3 options to restore White Bear Lake, aquifer - New York News

3 options to restore White Bear Lake, aquifer

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Wetlands map generated via Met Council's website. Wetlands map generated via Met Council's website.
ST. PAUL, Minn. (KMSP) -

The Metropolitan Council released a draft report on Wednesday that details three potential ways to restore the aquifer that supplies groundwater in the northeast metro and area lakes, including White Bear Lake.

All of the potential solutions rely on using additional surface water from the Mississippi River in St. Paul to decrease the reliance on groundwater so that the Prairie du Chien aquifer, which supplies 70 percent of the region's water supply, can be preserved.

"We are mining our groundwater and sending it downstream at the expense of our water supply, natural amenities, quality of life and economy," Water Supply Planning Manager Ali Elhassan explained. "It's a practice that is neither practical nor sustainable, as we can attest from the example of White Bear Lake."

With the goal of finding a more balanced use of ground water and surface water in mind and with $2 million from the Clean Water Legacy Fund put toward a feasibility study, officials have identified three options for the area.

1. Divert treated drinking water from St. Paul Regional Water Services

This option actually includes several strategies, all of which would require modest improvements to the existing system in order to serve more metro communities. If the service is extended to North St. Paul, the capital cost would be about $5 million, with annual operating costs estimated at $1.3 million. Another strategy involves installing a new trunk water main from the water treatment plant at Lake McCarrons to serve the following communities:

- Mahtomedi
- North St. Paul
- Shoreview
- Vadnais Heights
- White Bear Lake
- White Bear Township

The price tag for the larger expansion is considerably higher. The capital cost is estimated at $155 million with annual operating costs of roughly $10 million to provide service to the additional 5 municipalities.

Crews could also significantly expand the Lake McCarrons plant to serve 12 of 13 communities in the study area, starting with the nearest six; expanding to add Centerville, Hugo and Lino Lakes in a second phase and adding Circle Pines, Columbus, Forest Lake and Lexington last. The overall capital investment needed for that plan is estimated at $623 million, but the annual operating cost would be $18 million.

2. Divert untreated water from St.Paul for local treatment and distribution

For a capital cost of about $230 million, a new water treatment plant could be constructed at Vadnais Lake to serve the communities of:

- Mahtomedi
- Vadnais Heights
- White Bear Lake
- White Bear Township

For an additional $610 million, seven other communities -- Centerville, Circle Pines, Columbus, Forest Lake, Hugo, Lexington and Lino Lakes -- could be phased in afterward. No estimate of operating costs has been determined for this option.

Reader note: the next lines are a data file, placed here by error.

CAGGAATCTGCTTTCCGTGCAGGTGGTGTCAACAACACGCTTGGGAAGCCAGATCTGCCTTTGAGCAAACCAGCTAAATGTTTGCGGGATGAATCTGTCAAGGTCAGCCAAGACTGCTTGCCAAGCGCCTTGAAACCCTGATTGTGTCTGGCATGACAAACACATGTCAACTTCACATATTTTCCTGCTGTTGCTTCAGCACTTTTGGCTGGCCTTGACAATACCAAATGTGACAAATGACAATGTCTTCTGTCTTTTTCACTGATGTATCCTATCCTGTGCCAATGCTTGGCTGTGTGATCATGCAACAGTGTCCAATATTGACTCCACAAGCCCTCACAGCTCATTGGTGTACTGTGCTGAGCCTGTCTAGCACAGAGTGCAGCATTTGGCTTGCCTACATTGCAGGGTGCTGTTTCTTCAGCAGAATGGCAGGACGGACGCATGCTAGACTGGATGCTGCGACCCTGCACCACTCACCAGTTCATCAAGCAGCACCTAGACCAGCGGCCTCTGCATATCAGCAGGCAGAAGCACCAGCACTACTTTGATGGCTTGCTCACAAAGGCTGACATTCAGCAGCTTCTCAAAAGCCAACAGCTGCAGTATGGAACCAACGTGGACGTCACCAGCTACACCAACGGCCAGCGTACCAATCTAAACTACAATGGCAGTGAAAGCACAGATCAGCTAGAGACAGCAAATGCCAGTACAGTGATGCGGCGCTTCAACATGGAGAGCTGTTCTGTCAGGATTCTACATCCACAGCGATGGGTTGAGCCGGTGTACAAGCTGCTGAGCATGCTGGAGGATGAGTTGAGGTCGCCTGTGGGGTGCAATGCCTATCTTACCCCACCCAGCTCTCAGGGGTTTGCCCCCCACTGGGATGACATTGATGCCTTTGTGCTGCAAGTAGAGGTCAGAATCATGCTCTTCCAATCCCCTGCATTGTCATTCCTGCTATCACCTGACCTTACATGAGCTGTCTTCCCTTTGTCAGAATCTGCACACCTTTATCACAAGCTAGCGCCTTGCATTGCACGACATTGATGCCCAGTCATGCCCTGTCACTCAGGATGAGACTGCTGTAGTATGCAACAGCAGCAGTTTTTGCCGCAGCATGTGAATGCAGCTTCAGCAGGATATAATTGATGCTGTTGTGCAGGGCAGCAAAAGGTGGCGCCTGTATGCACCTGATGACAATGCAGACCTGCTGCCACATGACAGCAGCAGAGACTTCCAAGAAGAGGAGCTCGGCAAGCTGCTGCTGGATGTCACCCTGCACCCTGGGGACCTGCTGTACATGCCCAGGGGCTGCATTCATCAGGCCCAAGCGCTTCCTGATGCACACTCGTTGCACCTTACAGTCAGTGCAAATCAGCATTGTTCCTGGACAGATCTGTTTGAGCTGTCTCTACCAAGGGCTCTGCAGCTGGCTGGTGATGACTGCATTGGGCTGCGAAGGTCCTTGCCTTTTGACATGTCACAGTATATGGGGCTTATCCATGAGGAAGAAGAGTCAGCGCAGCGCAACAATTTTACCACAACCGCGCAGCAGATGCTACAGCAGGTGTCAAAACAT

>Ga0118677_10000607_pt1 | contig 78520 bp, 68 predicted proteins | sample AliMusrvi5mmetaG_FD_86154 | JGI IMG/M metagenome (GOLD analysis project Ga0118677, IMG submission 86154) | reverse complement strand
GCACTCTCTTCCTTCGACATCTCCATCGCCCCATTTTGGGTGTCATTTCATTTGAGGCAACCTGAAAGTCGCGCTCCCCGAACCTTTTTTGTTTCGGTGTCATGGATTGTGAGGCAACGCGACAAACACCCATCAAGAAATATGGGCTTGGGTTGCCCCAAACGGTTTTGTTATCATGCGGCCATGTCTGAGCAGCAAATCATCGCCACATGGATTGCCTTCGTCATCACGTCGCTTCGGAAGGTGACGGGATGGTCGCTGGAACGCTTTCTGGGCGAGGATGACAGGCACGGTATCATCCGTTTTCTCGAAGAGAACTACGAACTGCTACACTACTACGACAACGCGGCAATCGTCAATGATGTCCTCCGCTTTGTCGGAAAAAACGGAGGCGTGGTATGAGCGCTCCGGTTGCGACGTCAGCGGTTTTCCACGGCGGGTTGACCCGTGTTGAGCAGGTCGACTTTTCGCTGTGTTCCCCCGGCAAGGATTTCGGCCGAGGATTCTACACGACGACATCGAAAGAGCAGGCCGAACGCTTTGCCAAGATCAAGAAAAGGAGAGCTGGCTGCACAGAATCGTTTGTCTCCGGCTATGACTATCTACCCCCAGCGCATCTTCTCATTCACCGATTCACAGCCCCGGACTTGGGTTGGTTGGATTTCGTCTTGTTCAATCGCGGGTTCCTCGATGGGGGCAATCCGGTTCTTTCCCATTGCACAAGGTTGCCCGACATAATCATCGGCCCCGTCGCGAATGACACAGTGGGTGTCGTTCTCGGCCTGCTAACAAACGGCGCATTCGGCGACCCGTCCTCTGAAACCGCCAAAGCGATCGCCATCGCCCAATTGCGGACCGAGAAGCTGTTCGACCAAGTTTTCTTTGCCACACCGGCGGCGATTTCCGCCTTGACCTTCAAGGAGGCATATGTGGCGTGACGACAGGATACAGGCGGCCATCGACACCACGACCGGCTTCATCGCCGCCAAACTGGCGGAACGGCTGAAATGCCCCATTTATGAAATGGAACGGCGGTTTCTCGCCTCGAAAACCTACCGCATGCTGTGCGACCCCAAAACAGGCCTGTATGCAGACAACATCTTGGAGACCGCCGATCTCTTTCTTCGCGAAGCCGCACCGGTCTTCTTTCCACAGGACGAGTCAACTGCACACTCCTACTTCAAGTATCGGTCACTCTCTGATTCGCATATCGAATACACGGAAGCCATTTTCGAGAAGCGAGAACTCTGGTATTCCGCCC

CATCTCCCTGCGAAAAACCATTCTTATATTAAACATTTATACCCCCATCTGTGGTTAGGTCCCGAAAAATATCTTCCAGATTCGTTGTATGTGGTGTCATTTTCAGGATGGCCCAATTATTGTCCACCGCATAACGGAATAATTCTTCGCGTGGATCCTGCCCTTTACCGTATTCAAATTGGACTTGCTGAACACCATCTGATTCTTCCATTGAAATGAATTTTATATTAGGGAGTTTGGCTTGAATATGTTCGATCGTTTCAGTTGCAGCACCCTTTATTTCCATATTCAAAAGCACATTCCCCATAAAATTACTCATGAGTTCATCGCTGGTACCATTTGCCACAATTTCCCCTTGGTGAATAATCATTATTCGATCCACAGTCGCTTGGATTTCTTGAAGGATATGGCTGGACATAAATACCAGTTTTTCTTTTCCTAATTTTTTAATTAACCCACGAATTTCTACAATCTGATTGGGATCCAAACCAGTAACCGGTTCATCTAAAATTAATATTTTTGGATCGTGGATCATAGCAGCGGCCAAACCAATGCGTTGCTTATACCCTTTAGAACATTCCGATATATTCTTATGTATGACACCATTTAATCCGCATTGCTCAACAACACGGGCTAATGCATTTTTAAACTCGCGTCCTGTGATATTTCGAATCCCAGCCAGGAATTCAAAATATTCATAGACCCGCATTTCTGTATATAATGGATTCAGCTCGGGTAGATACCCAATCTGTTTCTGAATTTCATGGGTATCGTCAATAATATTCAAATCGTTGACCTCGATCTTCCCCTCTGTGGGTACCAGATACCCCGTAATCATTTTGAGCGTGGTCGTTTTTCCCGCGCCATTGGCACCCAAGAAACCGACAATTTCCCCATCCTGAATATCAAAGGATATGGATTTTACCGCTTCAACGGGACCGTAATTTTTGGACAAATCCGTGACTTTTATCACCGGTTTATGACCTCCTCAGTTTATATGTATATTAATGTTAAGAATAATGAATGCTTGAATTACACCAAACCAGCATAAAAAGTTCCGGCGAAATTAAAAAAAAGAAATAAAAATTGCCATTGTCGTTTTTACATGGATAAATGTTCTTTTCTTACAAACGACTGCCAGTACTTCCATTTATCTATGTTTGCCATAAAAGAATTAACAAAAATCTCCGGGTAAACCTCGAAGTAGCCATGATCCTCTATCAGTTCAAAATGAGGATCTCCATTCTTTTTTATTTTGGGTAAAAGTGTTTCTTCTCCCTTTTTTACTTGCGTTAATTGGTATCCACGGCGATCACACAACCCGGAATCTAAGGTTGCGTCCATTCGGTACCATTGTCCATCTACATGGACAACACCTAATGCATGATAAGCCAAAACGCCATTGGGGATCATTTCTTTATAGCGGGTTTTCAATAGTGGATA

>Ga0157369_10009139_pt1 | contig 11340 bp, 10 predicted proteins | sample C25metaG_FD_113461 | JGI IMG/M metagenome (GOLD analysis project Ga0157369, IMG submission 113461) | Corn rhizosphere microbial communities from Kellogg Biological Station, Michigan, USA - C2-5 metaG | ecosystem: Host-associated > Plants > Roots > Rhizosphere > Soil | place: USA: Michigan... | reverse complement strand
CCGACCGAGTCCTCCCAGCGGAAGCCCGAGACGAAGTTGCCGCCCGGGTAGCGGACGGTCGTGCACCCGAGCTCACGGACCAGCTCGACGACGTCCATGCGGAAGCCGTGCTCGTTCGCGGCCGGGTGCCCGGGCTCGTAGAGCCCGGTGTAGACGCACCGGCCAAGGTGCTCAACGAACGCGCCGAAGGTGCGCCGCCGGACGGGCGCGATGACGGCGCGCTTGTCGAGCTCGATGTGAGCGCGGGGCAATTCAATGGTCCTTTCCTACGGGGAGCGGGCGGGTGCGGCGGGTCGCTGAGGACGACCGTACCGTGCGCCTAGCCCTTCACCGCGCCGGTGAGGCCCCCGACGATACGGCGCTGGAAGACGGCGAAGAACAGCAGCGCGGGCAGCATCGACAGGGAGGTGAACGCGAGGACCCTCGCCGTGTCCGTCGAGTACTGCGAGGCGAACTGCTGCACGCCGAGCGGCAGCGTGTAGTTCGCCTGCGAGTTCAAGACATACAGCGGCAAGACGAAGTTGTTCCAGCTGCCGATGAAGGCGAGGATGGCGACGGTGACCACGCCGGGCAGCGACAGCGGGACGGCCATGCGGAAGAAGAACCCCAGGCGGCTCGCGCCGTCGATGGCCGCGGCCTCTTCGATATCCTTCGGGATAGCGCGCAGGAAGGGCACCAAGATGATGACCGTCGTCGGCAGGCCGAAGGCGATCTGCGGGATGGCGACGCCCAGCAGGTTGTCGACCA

3. Pump filtered water from the Mississippi River into White Bear Lake

Filtered river water could also be pumped into White Bear Lake through the chain of lakes that includes the following bodies of water:

- Charley Lake
- Pleasant Lake
- Vadnais lakes

This option could draw and deliver 2 billion gallons of water each year to augment White Bear Lake; however, since both the Mississippi River and Vadnais Lake contain invasive species including zebra mussels, the water would need to be filtered.

Additionally, the study authors say it is not certain that the plan would maintain high water levels in White Bear Lake, and likely would not benefit other lakes or aquifers. It is, however, one of the more cost-effective options with an estimated capital cost of $50 million and an annual operating cost of $300,000.

Which do you think is the best plan? Join the conversation on Facebook.

Is an expansion needed now?

The study did determine that St. Paul's water system does have the capacity to provide roughly 30 million gallons to neighboring communities each day. That amount could adequately meet the area's needs until 2040, according to the study. In fact, the city could serve the six nearest communities without any major system expansions.

Since expanding service beyond those nearest six communities would require large-scale infrastructure changes, a significant rise capital cost would be inevitable. Yet, Elhassan contends that the current state of White Bear Lake shows that the region needs to address water sustainability urgently.

"White Bear Lake is tbellwetherher," she said. "It's showing us what will happen elsewhere in the region if we continue current water use practices."

For years, residents along the lake have watched as their water levels steadily dropped. With this year's heavy rains, the lake is up about 3 feet from last year -- but the problem spans decades. In fact, even with a series of rainfalls measured in inches, the lake is still down about 2 feet from where it was in 2005.

What comes next?

The final report won't be complete until October, but it staffers say it will include a review with local stake holders and provide an evaluation of how much it would cost if no changes are made. Funding scenarios are also expected to be detailed in the final feasibility analysis.

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